But okay, okay, so the siblings sort of run all over and end up at the vampire-ghosts' ritual site which I don't really understand because did the vampire-ghosts build this after they turned or what? It has zero significance, really, except that it gets all of the vampire-ghosts in one spot so that they can be sun-fragged by the kiddos. Job well done and all that. Only two things. First, it was shown earlier that the vampire-ghosts can get around the sun with a wide-brimmed hat. Let that sink in. And yet in the end everyone's just sitting around, hatless (maybe out of respect for the about-to-be-eaten?), and this seems like a glaring oversight. Why aren't they wearing hats all the time? Then they'd just have to be afraid of flashlights and car headlights. But whatever. The bigger thing is that the story attempts a sort of "twist" at the end, where the family (minus Petey who died FOR REAL but came back as a ghost anyway because…vampire-ghost-dog was too cool to pass up I guess) is leaving to go back to their old house and Amanda finds out that there's a new family moving into Dead House and maybe the vampire-ghosts aren't dead after all but instead of thinking about this she just runs.
And that, my friends, is where deep political satire enters into the book, because here we have a system of violence and death that Amanda knows is going on but says shit about because no one would believe her anyway. Seriously, even after BEING RIGHT ABOUT EVERYTHING she'd still get argued with so she rightly just stays quiet and runs away, because she's learned that she should just put her own safety first. So what if these vampire-ghosts maybe rise up to conquer humanity? Amanda knows how to kill them and will likely run away at age sixteen anyway to go live in the sun-scorched desert where at least the snakes and the scorpions are honest. To hell with all of you, she'll say, rocking on an old wooden chair and cradling a sun-shotgun. I imagine she becomes that old awesome person who knows all the secrets that our plucky young heroes have to find and she will arm them for their task and then send them on their way. They'll ask her to join and she'll just spit and shake her head. Only when they're surrounded by giant vampire-ghost-dogs and all hope seems lost she'll be there with her sun-shotgun, sending those abominations back to whatever dead-end plastics factory job spawned them. The last anyone will see of her will be her waving them away as she takes a fist full of glowsticks and stands between hope and a vampire-ghost-Cerberus the size of an RV. Well played, Amanda, well played.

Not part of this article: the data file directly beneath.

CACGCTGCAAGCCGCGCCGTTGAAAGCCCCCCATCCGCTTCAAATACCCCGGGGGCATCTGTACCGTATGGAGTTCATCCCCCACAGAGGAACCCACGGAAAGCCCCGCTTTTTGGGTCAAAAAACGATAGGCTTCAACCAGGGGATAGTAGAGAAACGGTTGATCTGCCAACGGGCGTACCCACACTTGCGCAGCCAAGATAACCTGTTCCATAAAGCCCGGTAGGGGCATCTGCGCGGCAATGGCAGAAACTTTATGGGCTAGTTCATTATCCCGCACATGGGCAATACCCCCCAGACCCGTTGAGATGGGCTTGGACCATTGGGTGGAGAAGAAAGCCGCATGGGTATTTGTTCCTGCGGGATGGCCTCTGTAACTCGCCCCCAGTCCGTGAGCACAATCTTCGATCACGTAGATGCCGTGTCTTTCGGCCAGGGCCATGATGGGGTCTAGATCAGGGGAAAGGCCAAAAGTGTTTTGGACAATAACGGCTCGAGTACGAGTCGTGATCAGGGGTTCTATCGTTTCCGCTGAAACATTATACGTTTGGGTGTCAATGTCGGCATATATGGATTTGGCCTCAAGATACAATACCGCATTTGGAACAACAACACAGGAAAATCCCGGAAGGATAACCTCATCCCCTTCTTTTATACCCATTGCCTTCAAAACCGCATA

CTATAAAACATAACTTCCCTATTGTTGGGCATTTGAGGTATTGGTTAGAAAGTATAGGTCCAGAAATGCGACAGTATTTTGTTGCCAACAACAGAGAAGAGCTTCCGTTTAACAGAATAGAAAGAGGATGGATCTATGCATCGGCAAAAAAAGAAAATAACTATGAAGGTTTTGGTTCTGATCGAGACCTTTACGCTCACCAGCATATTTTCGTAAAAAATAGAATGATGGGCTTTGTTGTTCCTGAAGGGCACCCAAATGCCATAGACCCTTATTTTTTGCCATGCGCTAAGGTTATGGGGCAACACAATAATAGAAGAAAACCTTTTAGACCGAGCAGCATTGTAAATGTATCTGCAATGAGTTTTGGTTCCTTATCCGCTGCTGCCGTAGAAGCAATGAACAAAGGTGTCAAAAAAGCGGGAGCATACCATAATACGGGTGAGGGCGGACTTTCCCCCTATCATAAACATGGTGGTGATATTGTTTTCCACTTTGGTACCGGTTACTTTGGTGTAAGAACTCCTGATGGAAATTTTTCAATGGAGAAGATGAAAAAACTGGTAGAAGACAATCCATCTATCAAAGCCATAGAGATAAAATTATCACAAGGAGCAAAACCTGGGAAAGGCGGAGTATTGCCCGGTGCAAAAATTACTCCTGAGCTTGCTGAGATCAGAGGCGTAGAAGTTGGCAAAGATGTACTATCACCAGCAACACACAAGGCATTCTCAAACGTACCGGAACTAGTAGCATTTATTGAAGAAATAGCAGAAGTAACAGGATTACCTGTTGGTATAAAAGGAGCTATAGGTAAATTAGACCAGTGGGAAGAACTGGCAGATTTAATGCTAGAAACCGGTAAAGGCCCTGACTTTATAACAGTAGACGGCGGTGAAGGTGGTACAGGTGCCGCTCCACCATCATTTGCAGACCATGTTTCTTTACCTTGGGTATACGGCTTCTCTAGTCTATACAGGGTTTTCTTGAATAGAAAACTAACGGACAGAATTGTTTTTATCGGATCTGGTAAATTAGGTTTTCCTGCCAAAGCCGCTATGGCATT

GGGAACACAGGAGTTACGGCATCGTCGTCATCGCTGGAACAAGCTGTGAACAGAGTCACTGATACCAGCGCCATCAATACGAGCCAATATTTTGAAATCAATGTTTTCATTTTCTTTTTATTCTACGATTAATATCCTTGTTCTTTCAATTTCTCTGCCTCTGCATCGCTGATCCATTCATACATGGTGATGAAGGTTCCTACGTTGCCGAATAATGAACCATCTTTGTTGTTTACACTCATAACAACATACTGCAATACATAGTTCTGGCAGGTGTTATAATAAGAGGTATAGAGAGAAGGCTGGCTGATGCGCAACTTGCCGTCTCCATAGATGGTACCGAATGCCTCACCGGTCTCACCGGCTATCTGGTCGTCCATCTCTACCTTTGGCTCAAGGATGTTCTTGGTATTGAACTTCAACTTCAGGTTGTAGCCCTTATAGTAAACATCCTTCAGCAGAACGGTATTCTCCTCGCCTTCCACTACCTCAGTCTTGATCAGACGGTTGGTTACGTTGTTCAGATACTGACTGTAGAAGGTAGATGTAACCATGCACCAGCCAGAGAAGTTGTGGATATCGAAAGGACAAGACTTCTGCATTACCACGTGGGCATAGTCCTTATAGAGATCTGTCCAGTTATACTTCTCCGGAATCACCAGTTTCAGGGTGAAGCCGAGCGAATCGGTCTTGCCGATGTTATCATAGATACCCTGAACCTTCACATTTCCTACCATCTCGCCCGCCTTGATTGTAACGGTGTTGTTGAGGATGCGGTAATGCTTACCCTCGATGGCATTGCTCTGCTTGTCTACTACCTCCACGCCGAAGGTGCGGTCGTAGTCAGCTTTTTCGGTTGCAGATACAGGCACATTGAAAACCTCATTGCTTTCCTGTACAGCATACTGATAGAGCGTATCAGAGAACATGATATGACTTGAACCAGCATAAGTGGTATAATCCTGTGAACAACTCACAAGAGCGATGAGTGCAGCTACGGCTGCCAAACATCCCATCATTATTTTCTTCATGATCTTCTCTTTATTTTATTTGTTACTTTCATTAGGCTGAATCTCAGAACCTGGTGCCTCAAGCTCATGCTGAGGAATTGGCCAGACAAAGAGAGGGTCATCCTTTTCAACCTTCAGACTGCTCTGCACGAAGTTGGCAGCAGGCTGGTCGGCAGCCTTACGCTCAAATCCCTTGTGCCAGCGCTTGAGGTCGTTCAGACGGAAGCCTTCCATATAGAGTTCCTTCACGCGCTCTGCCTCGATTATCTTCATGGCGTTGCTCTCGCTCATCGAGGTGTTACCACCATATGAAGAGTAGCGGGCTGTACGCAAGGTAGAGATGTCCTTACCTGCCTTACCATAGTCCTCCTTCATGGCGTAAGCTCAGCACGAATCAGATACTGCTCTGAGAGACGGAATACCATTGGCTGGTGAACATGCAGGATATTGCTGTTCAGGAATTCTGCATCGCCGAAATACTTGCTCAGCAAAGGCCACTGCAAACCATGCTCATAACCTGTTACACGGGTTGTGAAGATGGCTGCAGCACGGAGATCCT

And okay, that was generally a weak book. I mean, it had its moments but it's pretty boring and the "explanation" is super lame. But let's break it down WITH NUMBERS.
On the "Would I write fanfiction scale of greatness": 2/5 (I mean, there's always the possibility for sexyfun with vampires but ghost-vampires lack a lot of the appeal for me. You could do some Amanda/Karen but again, these ghosts are monotone and glum so unless this was like ghost-Karen hoping to feel again with like, light-bondage or something even if it might kill her...hmm...well, I could probably bump this up to a 3/5...)
On the "Is this actually good scale of more trying to be objective": 1/5 (this is bad, dear readers. Quite bad)
On the "Yeah but this is Goosebumps scale of relative wonderment": 2/5 (still below average but not, like, so awful that I had to throw the book down in disgust. Still, a rather weak start to the series. Probably for the best few people likely start with this one…)